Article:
update deskU.S.-Israel Relations

Netanyahu counters Biden: Most Americans support Israel

Biden said that the Jewish state's "incredibly conservative government" risked losing it international support.

U.S. President Joe Biden and Israeli Prime Minister Benjamin Netanyahu in Tel Aviv, Oct. 18, 2023. Photo by Avi Ohayon/GPO.
U.S. President Joe Biden and Israeli Prime Minister Benjamin Netanyahu in Tel Aviv, Oct. 18, 2023. Photo by Avi Ohayon/GPO.

Israeli Prime Minister Benjamin Netanyahu on Tuesday night hit back at U.S. President Joe Biden for claiming that the Jewish state’s “incredibly conservative government” risked losing it international support.

“Since the start of the war, I have been leading a diplomatic campaign to block pressure designed to end the war prematurely and to secure strong support for Israel,” said Netanyahu in a video message.

“We have had considerable success. Today, a Harvard-Harris poll was published which shows that 82% of the American public supports Israel, meaning that four out of five U.S. citizens support Israel and not Hamas,” he continued.

“This will help us continue the campaign until total victory,” added the premier.

Speaking with Seth Meyer on NBC’s “Late Night on Monday,” Biden noted that the Israel Defense Forces campaign against Hamas in Gaza has so far “had the overwhelming support of the vast majority of nations.”

However, “if it keeps this up without [changing]—this incredibly conservative government they have, and [National Security Minister Itamar] Ben-Gvir and others, most—I’ve known every major foreign policy leader in Israel since Golda Meir—they’re going to lose support from around the world. And that is not in Israel’s interest,” said Biden.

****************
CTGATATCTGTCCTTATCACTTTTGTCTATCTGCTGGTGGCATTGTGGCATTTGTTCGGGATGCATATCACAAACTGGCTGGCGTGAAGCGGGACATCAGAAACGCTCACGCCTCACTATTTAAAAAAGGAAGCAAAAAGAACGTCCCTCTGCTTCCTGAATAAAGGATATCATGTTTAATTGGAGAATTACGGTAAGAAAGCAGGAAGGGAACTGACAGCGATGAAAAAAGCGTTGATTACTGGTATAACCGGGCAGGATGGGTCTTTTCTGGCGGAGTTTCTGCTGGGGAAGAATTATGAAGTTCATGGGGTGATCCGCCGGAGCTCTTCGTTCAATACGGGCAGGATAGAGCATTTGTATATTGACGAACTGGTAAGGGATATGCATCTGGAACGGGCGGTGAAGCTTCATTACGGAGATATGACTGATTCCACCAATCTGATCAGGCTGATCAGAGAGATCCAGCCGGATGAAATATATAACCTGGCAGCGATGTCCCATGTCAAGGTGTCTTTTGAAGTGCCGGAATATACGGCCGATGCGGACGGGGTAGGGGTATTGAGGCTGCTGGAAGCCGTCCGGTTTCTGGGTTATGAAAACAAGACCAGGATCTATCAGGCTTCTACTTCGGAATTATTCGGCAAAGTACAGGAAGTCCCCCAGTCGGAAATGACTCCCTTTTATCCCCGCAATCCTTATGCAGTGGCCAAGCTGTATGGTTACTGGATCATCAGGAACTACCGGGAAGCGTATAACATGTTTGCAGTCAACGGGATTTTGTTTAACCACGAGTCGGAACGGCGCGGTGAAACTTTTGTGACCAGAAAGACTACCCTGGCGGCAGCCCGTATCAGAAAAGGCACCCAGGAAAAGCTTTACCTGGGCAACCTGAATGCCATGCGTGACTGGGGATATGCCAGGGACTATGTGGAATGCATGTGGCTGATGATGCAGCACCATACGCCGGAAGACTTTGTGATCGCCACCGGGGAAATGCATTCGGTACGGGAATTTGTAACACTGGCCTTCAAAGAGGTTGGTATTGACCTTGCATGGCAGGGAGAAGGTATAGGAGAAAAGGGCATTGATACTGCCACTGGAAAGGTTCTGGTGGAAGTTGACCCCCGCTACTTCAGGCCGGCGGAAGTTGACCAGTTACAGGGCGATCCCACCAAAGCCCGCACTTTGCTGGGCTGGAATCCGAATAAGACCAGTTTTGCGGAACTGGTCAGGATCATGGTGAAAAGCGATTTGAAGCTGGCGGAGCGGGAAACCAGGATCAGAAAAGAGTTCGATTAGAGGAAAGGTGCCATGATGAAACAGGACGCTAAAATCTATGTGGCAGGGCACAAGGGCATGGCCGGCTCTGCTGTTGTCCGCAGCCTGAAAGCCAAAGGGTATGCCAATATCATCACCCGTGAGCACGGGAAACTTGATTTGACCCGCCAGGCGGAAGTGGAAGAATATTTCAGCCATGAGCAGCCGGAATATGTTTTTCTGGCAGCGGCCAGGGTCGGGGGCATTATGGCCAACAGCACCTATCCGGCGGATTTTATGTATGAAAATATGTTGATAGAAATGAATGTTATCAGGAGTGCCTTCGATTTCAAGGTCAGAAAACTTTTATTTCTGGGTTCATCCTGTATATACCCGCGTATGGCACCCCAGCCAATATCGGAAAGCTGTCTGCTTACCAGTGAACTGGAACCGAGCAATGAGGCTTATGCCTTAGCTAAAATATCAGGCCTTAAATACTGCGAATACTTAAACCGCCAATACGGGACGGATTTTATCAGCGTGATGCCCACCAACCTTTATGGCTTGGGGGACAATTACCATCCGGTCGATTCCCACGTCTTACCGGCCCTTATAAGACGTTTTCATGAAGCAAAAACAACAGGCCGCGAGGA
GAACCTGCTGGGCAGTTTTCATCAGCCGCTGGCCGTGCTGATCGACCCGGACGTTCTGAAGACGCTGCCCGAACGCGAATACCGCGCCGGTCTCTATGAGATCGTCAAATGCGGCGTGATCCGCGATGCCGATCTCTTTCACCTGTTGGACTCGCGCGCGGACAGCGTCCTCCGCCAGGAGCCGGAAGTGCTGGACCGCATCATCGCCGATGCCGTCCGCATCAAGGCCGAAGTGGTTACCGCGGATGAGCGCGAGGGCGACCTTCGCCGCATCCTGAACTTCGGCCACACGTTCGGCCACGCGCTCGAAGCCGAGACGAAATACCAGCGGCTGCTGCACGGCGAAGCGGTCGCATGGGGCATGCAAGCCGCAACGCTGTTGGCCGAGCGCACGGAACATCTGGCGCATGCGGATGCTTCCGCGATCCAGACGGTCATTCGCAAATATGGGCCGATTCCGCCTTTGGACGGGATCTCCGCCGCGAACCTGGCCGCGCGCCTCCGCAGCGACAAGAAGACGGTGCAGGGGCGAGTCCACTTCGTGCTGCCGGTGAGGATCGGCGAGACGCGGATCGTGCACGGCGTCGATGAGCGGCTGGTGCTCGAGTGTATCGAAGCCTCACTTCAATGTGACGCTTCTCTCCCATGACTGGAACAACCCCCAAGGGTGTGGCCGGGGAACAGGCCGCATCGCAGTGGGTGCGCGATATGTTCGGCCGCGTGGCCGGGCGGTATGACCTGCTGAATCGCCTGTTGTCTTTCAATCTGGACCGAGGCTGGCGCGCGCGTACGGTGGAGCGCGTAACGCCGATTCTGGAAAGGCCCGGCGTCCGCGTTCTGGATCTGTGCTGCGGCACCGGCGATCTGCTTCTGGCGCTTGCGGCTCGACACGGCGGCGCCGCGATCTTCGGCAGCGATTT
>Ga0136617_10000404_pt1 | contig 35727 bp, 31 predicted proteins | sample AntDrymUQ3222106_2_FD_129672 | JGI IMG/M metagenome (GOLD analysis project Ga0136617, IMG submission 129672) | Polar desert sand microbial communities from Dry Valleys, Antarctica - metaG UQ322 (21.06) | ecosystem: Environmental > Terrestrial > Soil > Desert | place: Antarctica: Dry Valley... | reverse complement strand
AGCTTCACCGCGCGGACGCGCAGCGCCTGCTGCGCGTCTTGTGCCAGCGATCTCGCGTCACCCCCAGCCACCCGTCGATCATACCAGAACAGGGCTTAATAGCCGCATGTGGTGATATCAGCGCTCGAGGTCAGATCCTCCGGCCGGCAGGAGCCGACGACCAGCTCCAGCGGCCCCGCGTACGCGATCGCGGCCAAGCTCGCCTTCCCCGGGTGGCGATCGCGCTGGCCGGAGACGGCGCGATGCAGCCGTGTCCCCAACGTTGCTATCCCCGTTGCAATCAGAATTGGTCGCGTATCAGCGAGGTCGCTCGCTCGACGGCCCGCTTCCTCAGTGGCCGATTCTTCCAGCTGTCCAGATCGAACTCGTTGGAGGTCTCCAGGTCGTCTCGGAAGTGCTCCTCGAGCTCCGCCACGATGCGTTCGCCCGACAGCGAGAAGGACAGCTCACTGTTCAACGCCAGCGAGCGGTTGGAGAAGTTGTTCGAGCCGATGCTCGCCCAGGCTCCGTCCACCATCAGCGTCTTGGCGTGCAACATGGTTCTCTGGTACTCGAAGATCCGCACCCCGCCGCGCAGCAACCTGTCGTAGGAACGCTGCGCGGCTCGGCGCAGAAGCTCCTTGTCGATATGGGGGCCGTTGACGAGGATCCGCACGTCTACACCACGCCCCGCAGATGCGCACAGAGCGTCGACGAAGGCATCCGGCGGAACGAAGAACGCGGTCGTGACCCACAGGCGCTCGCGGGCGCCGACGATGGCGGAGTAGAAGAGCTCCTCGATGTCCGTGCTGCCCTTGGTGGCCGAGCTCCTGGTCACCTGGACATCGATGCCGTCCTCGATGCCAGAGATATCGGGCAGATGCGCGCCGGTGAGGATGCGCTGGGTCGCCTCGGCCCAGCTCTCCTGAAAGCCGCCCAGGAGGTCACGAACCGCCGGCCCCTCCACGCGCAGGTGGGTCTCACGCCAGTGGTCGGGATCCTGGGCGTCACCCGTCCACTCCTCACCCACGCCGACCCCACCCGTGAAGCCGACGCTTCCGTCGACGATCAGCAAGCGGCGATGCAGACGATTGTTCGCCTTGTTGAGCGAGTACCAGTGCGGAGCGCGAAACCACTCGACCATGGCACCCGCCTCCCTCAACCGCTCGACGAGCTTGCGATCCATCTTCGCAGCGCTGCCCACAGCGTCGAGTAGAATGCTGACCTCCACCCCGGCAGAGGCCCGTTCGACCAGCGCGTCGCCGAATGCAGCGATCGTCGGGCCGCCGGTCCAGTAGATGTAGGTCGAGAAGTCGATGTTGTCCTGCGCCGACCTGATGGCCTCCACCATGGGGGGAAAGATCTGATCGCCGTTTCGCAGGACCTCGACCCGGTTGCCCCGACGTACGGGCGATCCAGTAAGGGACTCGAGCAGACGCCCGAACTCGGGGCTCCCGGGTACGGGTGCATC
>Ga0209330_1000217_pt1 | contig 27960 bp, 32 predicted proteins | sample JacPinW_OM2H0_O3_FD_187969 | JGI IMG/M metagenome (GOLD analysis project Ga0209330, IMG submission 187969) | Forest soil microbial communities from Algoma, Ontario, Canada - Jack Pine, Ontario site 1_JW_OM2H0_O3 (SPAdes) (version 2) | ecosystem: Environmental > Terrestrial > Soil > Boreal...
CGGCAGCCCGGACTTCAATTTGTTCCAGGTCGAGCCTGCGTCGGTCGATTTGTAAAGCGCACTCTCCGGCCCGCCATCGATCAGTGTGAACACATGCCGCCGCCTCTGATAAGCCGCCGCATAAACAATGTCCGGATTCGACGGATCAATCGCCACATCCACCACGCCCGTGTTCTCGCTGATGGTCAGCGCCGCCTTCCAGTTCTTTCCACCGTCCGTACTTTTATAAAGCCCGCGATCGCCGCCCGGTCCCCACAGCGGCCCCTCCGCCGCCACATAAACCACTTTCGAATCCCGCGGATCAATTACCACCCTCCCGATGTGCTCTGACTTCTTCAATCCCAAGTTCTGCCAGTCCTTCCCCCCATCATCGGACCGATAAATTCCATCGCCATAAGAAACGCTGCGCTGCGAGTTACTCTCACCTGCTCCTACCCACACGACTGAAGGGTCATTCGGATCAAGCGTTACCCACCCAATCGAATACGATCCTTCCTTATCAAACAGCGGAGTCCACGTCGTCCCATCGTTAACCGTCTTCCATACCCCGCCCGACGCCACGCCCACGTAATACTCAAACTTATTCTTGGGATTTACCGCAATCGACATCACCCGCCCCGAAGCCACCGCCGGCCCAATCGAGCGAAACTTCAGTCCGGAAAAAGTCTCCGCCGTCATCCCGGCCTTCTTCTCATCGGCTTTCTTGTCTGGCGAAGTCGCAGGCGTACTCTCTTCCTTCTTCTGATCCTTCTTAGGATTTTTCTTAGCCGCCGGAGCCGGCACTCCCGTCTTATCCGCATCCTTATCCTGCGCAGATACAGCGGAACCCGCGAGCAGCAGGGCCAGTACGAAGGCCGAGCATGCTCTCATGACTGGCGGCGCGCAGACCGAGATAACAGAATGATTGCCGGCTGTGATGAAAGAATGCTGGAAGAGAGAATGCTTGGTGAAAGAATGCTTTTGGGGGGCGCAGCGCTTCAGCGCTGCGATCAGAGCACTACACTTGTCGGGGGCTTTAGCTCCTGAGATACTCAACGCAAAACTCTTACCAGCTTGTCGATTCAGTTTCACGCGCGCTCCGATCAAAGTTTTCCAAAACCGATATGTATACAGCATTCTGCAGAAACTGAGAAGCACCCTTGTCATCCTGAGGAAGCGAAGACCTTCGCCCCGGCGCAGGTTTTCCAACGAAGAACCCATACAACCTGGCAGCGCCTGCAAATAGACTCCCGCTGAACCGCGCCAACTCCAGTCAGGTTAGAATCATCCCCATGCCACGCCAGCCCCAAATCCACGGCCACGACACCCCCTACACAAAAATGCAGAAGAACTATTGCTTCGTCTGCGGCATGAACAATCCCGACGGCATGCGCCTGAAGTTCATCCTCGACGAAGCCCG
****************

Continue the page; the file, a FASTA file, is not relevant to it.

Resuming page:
The American president also signaled that a ceasefire in Gaza could be imminent, claiming that Israel had agreed to pause its military offensive during the Islamic holy month of Ramadan, which begins in early March.

“There’s a process underway that I think if we get that—that temporary ceasefire, we’re going to be able to move in a direction where we can change the dynamic and not have a two-state solution immediately, but a process to get to a two-state solution, a process to guarantee Israel’s security and the independence of the Palestinians,” stated Biden.

However, Israel’s Ynet quoted senior Israeli officials on Tuesday morning as saying that they do not understand “what the American president‘s optimism is based on.”

A spokesman for the Qatari Foreign Ministry said on Tuesday that there has been no breakthrough in the negotiations, while Doha is “optimistic” that a deal can be reached even though gaps remain between the sides.

The Hamas terrorist group also weighed in on Biden’s comments, with a source telling Reuters that the statement was premature and did not align with the situation on the ground.

Disagreements over the war against Hamas are driving Biden towards a “breach” with Netanyahu, who he believes can no longer be “influenced even in private,” The Washington Post reported earlier this month, citing insiders in Washington.

Quoting “19 senior administration officials and outside advisers,” the newspaper said that Biden’s mounting frustration with Netanyahu has led some White House aides to suggest that the president ramp up public criticism of the IDF operation in Gaza.

The Wall Street Journal reported on Feb. 1 that Biden is frustrated over the number of casualties in Gaza, the displacement of civilians from their homes “and the lack of a road map for ending the fighting.”

On Feb. 11, a senior Biden administration official told NBC News that “there is a growing divide between the U.S. and Israel,” specifically over the looming IDF offensive in Rafah.

Politico has reported that Biden is “deeply suspicious” of Israel’s leader and had said privately that Netanyahu was a “bad f–ing guy.”

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